Report: Ex-Red Sox reliever Reed gets deal with Twins


Report: Ex-Red Sox reliever Reed gets deal with Twins

He was dubbed "Closer B" by Red Sox manager John Farrell when acquired at the trade deadline last summer, now Addison Reed is "Closer B Gone" the Twins.

The right-handed reliever, 29, has agreed to a two-year, $16.75 million free-agent deal with Minnesota, pending a physical, Ken Rosenthal of FOX Sports and reports. 

Reed began last season with the Mets and had 19 saves and a 2.57 ERA before being traded to the Red Sox, where he had a 3.33 ERA in 29 games (27 innings) without a save as a setup man for Craig Kimbrell.  

Red Sox, Mookie Betts far apart on salary and heading toward arbitration


Red Sox, Mookie Betts far apart on salary and heading toward arbitration

The Red Sox and star right fielder Mookie Betts intend to go to an arbitration hearing in February, and there were signs this was coming even a year ago.

Betts was the only arbitration-eligible player on the Red Sox who did not settle on a contract with the team on Friday, when a deadline arrived for all teams and arbitration-eligible players to exchange 2018 salary figures. Jackie Bradley Jr., Xander Bogaerts and Drew Pomeranz were the biggest names to avoid hearings.

Betts filed for a $10.5 million salary and the Red Sox filed at $7.5 million.  Betts and the Red Sox agreed previously that if no figure could be settled on by the Friday deadline, they would proceed to a hearing, assistant general manager Brian O'Halloran said. 

A three-person panel of arbitrators therefore is set to determine what Betts makes in 2018: either the $7.5 million figure the Sox filed or the $10.5 million figure Betts' camp submitted. The arbitrators won't settle on a midpoint for the parties.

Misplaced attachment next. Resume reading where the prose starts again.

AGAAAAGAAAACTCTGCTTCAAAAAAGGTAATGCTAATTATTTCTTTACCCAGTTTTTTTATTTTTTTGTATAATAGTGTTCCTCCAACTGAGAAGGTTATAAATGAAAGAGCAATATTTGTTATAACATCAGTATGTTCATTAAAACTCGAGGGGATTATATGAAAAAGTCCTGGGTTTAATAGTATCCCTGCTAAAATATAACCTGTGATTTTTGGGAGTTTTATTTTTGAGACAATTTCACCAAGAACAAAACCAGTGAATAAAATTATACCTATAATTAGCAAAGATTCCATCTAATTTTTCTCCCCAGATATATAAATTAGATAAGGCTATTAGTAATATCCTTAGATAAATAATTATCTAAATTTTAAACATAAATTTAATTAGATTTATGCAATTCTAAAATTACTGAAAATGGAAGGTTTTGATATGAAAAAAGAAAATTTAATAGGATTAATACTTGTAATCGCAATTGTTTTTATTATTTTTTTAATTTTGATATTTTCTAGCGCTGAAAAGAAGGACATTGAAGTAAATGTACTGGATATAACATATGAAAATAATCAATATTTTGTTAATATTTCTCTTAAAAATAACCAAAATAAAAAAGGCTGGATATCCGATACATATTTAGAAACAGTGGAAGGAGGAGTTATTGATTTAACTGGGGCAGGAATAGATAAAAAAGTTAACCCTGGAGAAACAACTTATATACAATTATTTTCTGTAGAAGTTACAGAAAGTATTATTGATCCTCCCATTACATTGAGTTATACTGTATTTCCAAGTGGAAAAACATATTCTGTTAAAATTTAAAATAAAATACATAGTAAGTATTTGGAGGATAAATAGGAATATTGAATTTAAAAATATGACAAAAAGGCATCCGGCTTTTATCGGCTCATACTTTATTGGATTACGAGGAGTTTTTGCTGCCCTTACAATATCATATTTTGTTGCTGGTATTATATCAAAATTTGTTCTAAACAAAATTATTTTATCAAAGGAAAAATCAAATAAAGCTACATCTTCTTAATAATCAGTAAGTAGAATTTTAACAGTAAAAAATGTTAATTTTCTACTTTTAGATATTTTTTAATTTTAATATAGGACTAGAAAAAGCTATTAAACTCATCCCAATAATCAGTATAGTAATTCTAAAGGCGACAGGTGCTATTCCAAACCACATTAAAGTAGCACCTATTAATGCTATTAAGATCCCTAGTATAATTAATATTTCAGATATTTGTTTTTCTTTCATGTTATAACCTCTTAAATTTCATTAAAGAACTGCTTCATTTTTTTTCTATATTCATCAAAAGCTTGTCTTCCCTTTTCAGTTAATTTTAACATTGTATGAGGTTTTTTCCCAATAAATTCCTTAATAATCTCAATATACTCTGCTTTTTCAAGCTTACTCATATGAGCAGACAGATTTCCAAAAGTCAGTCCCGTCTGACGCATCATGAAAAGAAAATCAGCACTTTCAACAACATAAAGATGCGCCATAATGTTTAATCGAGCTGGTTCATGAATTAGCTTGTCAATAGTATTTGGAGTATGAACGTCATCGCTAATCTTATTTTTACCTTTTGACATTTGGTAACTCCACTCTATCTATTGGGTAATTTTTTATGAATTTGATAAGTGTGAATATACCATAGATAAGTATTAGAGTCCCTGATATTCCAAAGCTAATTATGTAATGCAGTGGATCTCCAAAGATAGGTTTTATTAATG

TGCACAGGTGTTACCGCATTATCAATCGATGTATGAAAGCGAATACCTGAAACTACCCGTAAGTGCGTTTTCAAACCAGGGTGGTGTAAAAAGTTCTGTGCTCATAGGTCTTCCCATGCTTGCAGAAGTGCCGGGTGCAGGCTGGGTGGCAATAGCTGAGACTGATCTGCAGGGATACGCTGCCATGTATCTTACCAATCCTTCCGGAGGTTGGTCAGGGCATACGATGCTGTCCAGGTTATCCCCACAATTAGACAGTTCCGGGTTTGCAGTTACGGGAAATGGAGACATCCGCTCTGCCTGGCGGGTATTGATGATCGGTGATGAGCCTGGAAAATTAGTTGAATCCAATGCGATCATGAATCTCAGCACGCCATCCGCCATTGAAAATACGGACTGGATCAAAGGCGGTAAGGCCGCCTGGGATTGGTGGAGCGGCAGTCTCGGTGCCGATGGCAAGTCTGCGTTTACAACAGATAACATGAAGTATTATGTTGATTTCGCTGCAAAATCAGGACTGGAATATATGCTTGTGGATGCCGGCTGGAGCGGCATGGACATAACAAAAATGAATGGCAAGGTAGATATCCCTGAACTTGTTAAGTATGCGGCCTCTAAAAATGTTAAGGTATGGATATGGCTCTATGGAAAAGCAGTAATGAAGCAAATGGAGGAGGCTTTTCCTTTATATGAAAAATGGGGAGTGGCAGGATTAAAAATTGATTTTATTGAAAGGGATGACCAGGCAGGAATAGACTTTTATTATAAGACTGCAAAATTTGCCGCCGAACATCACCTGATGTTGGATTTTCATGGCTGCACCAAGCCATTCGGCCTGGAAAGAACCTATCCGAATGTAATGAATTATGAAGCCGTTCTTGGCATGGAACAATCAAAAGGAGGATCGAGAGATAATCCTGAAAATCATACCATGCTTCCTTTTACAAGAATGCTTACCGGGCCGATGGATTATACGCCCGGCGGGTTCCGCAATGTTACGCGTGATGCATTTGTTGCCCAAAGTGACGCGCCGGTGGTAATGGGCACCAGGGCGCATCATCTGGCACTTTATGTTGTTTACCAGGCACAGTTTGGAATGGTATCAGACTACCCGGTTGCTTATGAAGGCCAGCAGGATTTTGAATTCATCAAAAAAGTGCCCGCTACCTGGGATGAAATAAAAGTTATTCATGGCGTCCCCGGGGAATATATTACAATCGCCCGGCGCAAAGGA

O'Halloran noted to the Globe there are no hard feelings involved.

Nonetheless, such a large gap would seem to provide incentive to settle. The parties technically could still decide to do so, but that would take a change of course from the present plan. The idea was to settle any time before Friday, and they did not. 

Betts is asking for near-record money for a first-year arbitration eligible player. Kris Bryant set the record Friday with a $10.85 million settlement.

The hearings can be difficult for player-team relations because teams have to make the case in front of the player that he is worth less money than he wants.

Betts, 25, hit .264, with 24 homers, 102 RBI, 25 stolen bases and a .803 OPS in 2017, numbers that fell from his American League MVP runner-up performance in 2016, but were nonetheless very strong and coupled with first-rate defense.

This offseason is Betts' first of arbitration eligibility. In the first three years of service time in a players' career, there's no recourse if you don't like the salary a team is offering. Teams can pay players anything at league minimum or above. 

The only option a player has in those first three years is to make a stand on principle: you can force the team to technically "renew" your salary, which notes to everyone that you did not agree to the salary. Betts and his agents did that in 2017 when the Sox paid him $950,000, a very high amount relative to most contract renewals.

Some of the standard thinking behind forcing a team to renew a contract is that if an arbitration case comes up down the road — and one now looms for Betts — it's supposed to show the arbitrators that the player felt even in seasons past, he was underpaid.

Still, the Sox may have effectively combatted that perception by paying Betts almost $1 million on a renewal. Per USA Today, that $950,000 agreement in 2017 was "the second-highest one-year deal ever for a non-arbitration-eligible player with two-plus years of big league service." Mike Trout got $1 million in 2014.